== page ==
With a stay at Concord's Colonial Inn in Concord, you'll be in the historical district and minutes from Concord Visitors Center and close to Walden Pond. This romantic hotel is within close proximity of Orchard House and The Wayside.
Make yourself at home in one of the 56 individually decorated guestrooms, featuring CD players and flat-screen televisions. Windows open to city and garden views. Complimentary wireless Internet access keeps you connected, and cable programming is available for your entertainment. Private bathrooms with shower/tub combinations feature makeup/shaving mirrors and designer toiletries.
Rec, Spa, Premium Amenities
Take in the views from a garden and make use of amenities such as concierge services and gift shops/newsstands. This hotel also features shopping on site, wedding services, and a fireplace in the lobby.
Satisfy your appetite at one of the hotel's 4 restaurants. At the end of the day, relax with your favorite drink at a bar/lounge. Breakfast is available for a fee.
Business, Other Amenities
Featured amenities include a 24-hour business center, limo/town car service, and business services. Planning an event in Concord? This hotel has 3045 square feet (283 square meters) of space consisting of a conference center, conference/meeting rooms, and small meeting rooms. Free parking is available onsite.
Backed by a cavalcade of positive press, Vincenzo's has been serving up tongue tantalizing Italian dishes for years. Its menu contains a cornucopia of comforting classics to pacify the palate. Appetizers include delicately fried calamari ($6.95) and shell-clad escargot ($7.95), prepared slowly to mimic their speed in nature. Penne Diavolo, a house favorite, combines tubular pasta with spicy Italian sausage, onion, black olives, and mushrooms in a rich roasted-red-pepper cream sauce ($11.95). Vincenzo's also serves a selection of chops, steaks, seafood, and St. Louis–style pizzas to satisfy hunger or jog ancient memories of eldritch arch-shaped structures.
Nashoba’s owners and baker bromantics, Stuart Witt and John Gates, make everything in their breadbasket with a special slow-rise method. Each loaf rises slowly over the course of 24 hours, fueled by a unique starter developed by co-owner Stu that produces a profoundly pillowy texture and a beautiful, glossy, full head of crust. Every day, hundreds of these mesmerizing loaves float out into the world from Nashoba's 32,000-pound French-made bread oven like so many doughy dandelion spores buoyed by a warm, yeasty breeze. And each of Nashoba’s plethora of riseable dough varieties can take you someplace different. Transport yourself to shores lapped by wine-dark Mediterranean waters with an olive loaf ($5.50), or trick nearby turkeys into roasting, basting, and slicing themselves with a too-toothsome-to-resist rosemary garlic breadball ($4.45). Trek to an oasis of thick, chewy dates on the camel’s back of a seven-grain ($5.50), and avenge the pigeons that killed your father with pieces from a sourdough loaf laced with combustively spicy pepper jack ($4.10).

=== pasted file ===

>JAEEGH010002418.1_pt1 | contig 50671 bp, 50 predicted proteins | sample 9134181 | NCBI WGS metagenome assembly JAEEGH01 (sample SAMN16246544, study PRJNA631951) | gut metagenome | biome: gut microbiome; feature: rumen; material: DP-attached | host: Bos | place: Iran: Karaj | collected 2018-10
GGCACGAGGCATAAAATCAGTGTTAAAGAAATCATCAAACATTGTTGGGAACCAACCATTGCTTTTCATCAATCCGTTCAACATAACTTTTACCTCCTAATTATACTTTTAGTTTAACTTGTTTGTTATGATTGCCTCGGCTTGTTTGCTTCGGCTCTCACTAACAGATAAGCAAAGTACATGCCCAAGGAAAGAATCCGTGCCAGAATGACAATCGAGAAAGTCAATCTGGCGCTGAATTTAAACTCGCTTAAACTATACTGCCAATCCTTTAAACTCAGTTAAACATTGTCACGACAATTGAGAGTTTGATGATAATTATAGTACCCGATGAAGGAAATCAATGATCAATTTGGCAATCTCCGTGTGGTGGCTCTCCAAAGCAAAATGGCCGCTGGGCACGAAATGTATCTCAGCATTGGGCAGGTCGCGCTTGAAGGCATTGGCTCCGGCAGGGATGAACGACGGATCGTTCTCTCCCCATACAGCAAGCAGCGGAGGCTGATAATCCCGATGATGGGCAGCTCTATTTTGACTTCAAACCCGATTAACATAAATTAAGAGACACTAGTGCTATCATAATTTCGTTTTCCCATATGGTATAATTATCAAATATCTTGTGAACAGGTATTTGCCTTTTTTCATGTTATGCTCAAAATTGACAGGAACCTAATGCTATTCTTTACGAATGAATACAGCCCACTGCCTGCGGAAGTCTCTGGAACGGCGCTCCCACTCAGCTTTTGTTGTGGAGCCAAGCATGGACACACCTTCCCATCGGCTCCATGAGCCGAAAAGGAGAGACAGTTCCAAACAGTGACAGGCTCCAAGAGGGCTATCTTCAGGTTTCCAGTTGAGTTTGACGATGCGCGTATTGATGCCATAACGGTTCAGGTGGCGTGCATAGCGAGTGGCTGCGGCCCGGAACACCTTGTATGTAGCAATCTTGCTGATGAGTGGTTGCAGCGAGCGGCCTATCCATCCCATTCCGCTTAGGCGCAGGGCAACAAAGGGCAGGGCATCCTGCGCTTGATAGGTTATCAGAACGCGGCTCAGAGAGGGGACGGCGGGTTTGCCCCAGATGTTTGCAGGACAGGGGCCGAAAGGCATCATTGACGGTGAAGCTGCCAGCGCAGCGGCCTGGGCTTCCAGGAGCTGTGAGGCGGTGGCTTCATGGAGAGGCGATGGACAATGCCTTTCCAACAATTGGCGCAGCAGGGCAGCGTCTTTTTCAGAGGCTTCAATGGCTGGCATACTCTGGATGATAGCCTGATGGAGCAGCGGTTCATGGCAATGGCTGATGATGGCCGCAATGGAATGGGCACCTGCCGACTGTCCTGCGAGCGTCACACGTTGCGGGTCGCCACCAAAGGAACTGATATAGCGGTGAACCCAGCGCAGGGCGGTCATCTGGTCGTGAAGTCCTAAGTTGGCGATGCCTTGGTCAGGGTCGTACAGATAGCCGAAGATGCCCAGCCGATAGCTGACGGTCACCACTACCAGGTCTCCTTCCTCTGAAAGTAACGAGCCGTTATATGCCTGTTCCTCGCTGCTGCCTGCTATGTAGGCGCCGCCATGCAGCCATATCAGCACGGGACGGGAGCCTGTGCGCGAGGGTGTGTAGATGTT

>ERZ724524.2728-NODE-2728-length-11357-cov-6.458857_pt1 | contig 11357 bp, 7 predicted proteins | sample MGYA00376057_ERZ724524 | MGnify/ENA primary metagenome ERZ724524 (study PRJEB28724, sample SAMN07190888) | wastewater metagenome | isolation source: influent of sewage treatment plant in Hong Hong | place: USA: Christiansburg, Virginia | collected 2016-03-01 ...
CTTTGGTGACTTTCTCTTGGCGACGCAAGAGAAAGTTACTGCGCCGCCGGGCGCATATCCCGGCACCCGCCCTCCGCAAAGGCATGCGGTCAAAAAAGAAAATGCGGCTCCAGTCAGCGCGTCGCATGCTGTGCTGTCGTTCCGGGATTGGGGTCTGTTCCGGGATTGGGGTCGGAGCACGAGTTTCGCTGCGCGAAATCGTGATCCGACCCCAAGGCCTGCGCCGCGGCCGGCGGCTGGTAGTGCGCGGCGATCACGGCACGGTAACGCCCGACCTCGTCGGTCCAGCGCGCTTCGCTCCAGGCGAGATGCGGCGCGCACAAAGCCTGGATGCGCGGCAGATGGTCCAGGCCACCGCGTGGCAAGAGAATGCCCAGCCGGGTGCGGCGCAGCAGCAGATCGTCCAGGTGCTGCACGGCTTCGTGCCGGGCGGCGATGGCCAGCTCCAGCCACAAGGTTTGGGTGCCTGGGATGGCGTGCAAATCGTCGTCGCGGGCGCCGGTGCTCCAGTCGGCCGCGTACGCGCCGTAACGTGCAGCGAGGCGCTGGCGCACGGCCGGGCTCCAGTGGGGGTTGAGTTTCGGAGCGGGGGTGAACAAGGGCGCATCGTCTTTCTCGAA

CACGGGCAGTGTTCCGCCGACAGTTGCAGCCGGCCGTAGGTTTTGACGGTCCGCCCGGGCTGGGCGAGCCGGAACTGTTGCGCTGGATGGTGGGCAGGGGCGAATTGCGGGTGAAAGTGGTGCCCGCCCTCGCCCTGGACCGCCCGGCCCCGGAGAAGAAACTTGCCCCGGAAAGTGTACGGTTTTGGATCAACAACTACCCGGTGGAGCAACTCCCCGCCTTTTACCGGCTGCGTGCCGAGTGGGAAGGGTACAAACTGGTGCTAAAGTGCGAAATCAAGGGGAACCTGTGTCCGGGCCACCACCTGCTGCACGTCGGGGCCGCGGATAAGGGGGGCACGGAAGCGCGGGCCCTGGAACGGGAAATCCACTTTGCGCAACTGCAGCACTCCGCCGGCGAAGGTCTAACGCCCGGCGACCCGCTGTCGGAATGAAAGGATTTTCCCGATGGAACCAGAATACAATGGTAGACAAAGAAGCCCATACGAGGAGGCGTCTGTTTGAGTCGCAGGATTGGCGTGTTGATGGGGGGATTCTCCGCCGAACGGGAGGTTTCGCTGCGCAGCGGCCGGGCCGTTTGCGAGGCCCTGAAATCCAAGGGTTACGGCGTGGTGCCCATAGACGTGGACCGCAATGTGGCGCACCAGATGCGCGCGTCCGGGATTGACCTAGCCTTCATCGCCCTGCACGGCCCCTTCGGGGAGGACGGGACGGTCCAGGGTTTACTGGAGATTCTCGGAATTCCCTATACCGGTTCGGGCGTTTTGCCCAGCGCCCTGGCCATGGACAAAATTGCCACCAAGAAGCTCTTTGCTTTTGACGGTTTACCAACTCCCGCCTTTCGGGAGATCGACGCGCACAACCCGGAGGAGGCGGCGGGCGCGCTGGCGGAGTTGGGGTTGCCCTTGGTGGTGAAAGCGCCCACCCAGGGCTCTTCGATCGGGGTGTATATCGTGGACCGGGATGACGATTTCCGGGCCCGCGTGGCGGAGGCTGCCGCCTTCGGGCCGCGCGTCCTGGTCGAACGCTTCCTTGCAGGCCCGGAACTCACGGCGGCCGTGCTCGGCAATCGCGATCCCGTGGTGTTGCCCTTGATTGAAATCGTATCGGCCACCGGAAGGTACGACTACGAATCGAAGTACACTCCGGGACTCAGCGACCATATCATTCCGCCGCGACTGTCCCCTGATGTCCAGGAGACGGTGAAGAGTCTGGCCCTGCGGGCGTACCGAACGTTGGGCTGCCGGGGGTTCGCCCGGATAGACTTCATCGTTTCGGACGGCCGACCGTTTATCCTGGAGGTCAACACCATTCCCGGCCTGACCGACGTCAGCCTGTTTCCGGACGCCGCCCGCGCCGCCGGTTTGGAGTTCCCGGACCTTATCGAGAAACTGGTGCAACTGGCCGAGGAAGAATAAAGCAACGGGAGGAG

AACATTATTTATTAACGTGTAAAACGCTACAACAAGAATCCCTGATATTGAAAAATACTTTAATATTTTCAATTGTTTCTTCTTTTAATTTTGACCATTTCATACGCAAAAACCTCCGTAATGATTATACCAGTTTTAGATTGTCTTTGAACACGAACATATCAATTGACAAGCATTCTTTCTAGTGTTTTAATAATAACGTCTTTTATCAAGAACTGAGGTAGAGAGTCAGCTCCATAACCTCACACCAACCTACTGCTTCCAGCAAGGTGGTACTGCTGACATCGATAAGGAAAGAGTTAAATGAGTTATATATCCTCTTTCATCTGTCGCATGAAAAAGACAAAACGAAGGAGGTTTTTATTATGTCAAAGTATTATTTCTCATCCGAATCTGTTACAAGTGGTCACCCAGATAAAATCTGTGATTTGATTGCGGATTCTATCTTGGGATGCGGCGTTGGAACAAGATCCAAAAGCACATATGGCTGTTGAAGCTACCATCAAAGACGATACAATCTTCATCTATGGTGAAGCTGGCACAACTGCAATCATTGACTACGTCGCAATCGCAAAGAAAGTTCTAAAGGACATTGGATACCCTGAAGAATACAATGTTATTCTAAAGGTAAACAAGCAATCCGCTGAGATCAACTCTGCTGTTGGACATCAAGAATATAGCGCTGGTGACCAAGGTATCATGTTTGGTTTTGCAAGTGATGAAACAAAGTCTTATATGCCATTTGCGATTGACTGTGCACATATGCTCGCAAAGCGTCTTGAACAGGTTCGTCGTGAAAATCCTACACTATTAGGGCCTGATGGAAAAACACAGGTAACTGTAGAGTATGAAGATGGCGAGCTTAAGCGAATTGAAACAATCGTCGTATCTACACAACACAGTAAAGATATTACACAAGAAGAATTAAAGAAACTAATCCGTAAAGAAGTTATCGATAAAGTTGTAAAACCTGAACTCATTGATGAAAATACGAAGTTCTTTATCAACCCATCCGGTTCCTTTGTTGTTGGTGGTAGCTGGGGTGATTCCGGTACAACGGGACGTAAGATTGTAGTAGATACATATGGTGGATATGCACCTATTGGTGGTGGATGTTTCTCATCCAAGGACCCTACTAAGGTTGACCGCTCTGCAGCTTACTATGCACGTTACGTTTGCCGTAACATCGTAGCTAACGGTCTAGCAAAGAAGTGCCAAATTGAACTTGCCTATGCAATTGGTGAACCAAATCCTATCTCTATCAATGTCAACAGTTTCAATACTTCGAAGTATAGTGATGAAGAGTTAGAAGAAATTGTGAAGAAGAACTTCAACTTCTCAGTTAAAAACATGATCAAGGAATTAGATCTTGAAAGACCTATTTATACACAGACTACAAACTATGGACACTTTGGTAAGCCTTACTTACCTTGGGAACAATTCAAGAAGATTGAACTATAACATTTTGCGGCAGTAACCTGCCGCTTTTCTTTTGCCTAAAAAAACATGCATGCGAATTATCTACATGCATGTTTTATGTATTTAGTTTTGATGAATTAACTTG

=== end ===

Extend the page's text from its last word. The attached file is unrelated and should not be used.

Aromas of sizzling shellfish, spiced tomatoes, juicy steaks, and roasted fruits waft through the sleek modern interiors of Serafina, where chefs craft seasonal Italian dishes with a focus on the Tuscan style. At the raw bar, staffers serve dozens of oysters, jumbo shrimp, and littleneck clams on the half shell. In the dining room, servers ferry complex gourmet dishes whose ingredients complement one another. They serve Italian seafood stew, Tuscan-style sirloin steak, long island duck breast, and pizzas topped with roast pears and figs or barbecue chicken. It’s food that has been praised by reviewers from such publications as the Boston Globe and the Concord Journal.
Behind the bar, floor-to-ceiling wine racks house more than 60 wines from regions throughout Italy and the United States, as well as Chile, Argentina, and New Zealand. The sounds of general merriment are accompanied by regular live piano, bass, or sax in jazz and contemporary styles.
When The Melting Pot originally opened in 1975 just outside Orlando, the location was cozy and quaint, but diners had only three options: swiss-cheese fondue, beef fondue, or chocolate fondue. However, as the restaurant grew in popularity, so did its menu selection and atmosphere. The restaurant first expanded four years later under the leadership of a Melting Pot waiter and enterprising college student named Mark Johnston, who teamed up with his brothers Mike and Bob to open a new outpost in Tallahassee. This location grew in reputation to pave the way for future franchise expansion. Today, the company—now owned by the trio of siblings—reigns as the premier fondue, wine, and drink restaurant, stretching across North America with more than 140 restaurants linked by underground tunnels. The restaurant's menu has also ballooned, and patrons can now expect six varieties of hot dipping cheese paired with salads, meats, and molten chocolate.
On a given night, groups of foodies gather around tables to nosh on signature four-course meals, from cheese-fondue appetizers and various salads to steaks and seafood cooked in a choice of healthy broth or oil. Birthday revelers and couples can share decadent evenings at private tables, capping off meals with chocolate desserts that have defined The Melting Pot for decades.